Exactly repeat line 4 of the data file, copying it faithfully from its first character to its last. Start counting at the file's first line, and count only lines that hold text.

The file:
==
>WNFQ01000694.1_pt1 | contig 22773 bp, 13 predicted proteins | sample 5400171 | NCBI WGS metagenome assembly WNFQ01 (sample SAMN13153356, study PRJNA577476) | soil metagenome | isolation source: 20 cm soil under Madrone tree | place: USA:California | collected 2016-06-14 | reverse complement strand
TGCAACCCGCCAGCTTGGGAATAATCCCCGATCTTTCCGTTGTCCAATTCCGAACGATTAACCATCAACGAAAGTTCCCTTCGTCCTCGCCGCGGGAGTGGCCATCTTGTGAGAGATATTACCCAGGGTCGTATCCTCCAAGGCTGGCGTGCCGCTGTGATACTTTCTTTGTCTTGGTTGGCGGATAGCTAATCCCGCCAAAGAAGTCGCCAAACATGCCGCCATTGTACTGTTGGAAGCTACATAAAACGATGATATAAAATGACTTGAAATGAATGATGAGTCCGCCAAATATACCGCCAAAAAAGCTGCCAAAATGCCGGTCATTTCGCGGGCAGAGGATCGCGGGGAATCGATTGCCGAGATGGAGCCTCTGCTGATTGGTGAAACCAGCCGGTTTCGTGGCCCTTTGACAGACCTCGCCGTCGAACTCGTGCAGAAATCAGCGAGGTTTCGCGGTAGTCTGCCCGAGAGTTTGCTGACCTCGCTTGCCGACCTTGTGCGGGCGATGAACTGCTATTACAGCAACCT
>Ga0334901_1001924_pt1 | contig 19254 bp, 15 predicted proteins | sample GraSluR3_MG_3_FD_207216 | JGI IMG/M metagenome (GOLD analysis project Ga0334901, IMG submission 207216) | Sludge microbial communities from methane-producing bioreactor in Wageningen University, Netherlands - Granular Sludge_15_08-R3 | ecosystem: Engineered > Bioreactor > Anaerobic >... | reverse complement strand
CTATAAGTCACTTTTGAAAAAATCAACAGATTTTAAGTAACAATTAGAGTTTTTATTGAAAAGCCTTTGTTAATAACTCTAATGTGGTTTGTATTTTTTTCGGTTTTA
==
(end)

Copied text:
CTATAAGTCACTTTTGAAAAAATCAACAGATTTTAAGTAACAATTAGAGTTTTTATTGAAAAGCCTTTGTTAATAACTCTAATGTGGTTTGTATTTTTTTCGGTTTTA